Lancashire TelegraphNo recipe for true integration (From Lancashire Telegraph)

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No recipe for true integration

THE government’s go-ahead for England’s first free Muslim school to open in Blackburn in September has provoked a mixed response.

Many see variety of choice as a very important feature of good education and it is clear that the Tauheedul Islam Boys’ School, like its sister girls’ school, will have no problem at all filling places.

Tauheedul Islam Girls’ School has also quickly established a formidable reputation for academic success.

But opponents argue that yet another faith-based school is not good news.

East Lancashire already has more Church of England and Roman Catholic schools than most parts of the UK.

Blackburn has been highlighted as an area where too many people live ‘parallel lives’ and there is a need for integration rather than separation.

Faith schools have played a part in perpetuating community barriers in Northern Ireland.

Children will play and mix together from a young age without noticing different ethnic and religious backgrounds.

If they go to religiously-segregated schools, they are surely likely to grow up viewing large numbers of fellow citizens as ‘different’.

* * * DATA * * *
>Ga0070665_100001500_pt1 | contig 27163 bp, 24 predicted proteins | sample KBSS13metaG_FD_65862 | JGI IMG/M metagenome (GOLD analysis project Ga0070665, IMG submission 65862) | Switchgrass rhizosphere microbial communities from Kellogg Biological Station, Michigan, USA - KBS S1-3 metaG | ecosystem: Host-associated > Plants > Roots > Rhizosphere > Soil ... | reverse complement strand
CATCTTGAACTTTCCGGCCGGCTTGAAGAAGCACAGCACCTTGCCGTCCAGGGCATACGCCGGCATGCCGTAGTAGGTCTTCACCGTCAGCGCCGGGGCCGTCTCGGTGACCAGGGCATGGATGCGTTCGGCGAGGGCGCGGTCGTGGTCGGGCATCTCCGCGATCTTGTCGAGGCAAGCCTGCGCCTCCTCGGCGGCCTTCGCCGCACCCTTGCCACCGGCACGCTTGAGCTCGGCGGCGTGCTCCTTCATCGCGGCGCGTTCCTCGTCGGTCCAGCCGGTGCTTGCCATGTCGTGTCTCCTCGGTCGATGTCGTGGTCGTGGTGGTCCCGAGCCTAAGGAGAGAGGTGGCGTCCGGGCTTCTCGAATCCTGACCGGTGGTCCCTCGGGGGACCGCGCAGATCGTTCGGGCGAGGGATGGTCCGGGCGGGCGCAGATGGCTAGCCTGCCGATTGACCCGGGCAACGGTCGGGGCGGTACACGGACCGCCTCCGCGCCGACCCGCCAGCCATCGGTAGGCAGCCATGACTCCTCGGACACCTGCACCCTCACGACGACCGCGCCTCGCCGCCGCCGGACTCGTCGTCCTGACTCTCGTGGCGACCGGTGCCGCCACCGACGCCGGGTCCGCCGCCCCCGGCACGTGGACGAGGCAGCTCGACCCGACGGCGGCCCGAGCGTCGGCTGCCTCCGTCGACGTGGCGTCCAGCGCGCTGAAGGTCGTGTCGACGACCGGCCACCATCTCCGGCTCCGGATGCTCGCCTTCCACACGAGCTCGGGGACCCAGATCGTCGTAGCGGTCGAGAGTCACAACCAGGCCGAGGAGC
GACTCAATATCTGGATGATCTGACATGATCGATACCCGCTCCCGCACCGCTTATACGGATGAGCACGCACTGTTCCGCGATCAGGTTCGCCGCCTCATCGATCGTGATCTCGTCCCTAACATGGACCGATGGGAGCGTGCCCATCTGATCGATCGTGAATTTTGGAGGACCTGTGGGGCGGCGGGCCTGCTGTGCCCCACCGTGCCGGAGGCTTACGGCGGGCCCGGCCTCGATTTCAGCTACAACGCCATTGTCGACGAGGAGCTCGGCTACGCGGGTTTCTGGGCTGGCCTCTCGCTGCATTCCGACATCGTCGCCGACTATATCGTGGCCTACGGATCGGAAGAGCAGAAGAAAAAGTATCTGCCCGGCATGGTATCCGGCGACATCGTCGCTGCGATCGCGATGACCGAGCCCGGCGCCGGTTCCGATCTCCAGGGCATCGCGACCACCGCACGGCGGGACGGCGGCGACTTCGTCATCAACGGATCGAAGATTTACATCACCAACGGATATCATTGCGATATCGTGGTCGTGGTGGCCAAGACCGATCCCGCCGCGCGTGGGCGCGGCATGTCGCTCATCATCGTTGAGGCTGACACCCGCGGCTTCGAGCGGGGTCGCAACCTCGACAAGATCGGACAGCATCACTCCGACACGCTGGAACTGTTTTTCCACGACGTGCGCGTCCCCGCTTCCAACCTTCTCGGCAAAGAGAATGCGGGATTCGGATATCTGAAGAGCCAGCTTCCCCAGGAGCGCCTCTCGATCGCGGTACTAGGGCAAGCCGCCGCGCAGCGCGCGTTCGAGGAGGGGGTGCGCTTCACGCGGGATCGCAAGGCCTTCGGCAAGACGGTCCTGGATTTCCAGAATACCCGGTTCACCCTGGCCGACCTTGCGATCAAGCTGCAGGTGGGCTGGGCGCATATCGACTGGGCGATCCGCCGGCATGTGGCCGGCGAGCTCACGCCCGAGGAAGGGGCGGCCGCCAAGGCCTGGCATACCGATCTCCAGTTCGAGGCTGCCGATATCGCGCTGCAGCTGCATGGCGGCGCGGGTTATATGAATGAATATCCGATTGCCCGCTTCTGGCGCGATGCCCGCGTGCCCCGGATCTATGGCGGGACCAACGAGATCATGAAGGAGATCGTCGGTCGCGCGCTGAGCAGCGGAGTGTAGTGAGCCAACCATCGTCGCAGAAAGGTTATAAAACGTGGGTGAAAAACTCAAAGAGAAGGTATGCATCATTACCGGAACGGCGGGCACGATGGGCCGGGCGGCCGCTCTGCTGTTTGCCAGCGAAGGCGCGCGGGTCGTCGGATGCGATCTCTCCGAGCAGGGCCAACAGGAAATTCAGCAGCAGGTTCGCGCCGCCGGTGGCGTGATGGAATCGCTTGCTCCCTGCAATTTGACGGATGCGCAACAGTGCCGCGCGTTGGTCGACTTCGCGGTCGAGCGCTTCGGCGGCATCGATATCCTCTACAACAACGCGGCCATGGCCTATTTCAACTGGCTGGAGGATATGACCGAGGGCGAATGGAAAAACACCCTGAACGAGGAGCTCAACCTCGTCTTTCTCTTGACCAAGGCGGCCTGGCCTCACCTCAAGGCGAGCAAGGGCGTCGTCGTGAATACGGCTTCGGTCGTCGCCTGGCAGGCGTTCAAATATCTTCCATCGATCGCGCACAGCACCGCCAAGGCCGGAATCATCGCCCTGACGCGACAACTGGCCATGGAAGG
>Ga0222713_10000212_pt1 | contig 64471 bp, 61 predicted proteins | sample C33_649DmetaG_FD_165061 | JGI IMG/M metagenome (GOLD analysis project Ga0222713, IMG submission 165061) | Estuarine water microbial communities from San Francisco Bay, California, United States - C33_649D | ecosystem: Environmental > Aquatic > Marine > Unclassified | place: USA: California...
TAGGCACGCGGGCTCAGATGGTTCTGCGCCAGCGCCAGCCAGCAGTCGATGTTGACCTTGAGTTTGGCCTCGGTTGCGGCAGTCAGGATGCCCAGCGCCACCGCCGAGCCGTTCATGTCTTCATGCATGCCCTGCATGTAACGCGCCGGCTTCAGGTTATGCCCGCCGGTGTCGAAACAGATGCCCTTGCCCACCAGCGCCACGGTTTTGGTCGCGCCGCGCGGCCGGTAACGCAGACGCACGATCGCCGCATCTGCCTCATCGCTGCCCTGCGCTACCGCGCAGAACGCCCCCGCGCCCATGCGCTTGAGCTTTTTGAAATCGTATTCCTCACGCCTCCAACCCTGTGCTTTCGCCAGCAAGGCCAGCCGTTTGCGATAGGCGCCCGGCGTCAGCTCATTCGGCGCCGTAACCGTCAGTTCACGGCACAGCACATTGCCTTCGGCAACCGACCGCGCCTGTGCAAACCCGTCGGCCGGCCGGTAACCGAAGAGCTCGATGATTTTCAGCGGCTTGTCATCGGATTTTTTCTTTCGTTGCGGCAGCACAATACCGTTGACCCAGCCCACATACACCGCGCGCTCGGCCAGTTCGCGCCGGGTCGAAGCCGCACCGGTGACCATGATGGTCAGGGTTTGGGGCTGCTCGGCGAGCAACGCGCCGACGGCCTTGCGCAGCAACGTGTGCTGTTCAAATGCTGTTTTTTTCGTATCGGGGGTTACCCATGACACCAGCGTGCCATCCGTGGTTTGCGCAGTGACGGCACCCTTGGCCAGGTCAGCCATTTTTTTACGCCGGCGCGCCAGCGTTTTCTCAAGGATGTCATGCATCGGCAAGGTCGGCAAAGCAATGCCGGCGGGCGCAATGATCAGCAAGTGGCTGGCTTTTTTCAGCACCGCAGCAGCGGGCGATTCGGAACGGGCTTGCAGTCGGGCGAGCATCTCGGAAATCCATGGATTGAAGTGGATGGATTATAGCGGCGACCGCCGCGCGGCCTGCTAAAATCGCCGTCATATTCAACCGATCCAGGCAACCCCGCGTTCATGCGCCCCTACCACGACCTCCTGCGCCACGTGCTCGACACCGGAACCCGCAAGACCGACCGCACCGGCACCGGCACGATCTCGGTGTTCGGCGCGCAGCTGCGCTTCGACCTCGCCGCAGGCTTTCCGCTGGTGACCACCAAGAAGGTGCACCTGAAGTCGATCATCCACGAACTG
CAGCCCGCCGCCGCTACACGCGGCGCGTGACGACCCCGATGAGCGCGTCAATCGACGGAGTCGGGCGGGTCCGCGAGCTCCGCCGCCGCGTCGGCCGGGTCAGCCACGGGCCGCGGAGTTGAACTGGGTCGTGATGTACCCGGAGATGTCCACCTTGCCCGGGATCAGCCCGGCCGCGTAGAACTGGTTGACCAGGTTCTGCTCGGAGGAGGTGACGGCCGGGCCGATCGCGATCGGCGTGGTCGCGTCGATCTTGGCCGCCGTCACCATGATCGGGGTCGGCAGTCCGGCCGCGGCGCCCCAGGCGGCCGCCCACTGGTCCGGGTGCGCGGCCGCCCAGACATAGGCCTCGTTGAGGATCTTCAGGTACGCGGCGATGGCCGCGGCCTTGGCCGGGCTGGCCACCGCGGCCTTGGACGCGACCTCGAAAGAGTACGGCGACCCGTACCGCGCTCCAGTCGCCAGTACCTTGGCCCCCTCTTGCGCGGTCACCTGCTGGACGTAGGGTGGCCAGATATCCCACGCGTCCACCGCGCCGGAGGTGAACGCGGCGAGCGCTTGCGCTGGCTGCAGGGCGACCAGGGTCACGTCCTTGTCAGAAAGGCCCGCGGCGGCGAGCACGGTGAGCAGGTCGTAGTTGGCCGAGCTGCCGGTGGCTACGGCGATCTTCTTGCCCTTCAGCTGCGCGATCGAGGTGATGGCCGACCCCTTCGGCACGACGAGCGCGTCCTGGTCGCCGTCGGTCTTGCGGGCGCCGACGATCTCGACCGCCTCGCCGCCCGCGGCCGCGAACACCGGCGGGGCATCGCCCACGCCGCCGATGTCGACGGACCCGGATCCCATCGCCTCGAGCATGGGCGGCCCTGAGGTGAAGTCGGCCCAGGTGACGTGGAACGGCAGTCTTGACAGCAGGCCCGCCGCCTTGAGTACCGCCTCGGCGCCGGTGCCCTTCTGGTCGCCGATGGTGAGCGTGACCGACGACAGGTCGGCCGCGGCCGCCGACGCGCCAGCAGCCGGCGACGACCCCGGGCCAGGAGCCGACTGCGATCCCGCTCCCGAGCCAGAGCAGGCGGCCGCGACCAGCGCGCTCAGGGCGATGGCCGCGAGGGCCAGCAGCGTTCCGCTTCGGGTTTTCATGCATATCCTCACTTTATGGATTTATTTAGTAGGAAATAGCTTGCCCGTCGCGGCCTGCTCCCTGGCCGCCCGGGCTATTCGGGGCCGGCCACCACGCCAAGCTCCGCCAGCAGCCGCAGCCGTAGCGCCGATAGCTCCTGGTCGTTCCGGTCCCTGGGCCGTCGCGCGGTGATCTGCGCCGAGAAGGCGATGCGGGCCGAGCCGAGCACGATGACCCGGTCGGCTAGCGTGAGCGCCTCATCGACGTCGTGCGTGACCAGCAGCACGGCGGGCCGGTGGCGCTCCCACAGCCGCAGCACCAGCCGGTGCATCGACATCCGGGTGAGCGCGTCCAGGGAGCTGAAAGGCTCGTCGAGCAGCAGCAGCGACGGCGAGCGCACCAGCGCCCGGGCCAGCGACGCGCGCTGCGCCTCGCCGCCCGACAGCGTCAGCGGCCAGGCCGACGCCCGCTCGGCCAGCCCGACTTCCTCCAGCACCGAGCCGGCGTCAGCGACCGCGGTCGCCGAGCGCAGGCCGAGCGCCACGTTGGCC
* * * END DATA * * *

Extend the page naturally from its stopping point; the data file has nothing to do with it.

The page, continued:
And that’s no recipe for a truly integrated, cohesive society.

Comments (1)

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1:48pm Fri 16 Sep 11

Excluded again says...

The creation of Tauheedul Islam Boys school as a state funded 'free school' is a worrying development in a way that the creation of Tauheedul Islam Girls School was not.

The Girls' School came into the local authority system on exactly the same basis as St Wilfred's or St Bede's. It was within the system and the Council had a role in encoraging and monitoring the school to operate just like other state schools, teach the National Curriculum and so on.

Tauheedul Islam Boys' School can do what it likes and there is no-one checking on it. It does not need to operate like other state schools or teach the National Curriculum or even employ qualified teachers.

This was always going to be the consequence of the government's Free Schools policy - increasing social and religious divisions in our society.
The creation of Tauheedul Islam Boys school as a state funded 'free school' is a worrying development in a way that the creation of Tauheedul Islam Girls School was not. The Girls' School came into the local authority system on exactly the same basis as St Wilfred's or St Bede's. It was within the system and the Council had a role in encoraging and monitoring the school to operate just like other state schools, teach the National Curriculum and so on. Tauheedul Islam Boys' School can do what it likes and there is no-one checking on it. It does not need to operate like other state schools or teach the National Curriculum or even employ qualified teachers. This was always going to be the consequence of the government's Free Schools policy - increasing social and religious divisions in our society. Excluded again
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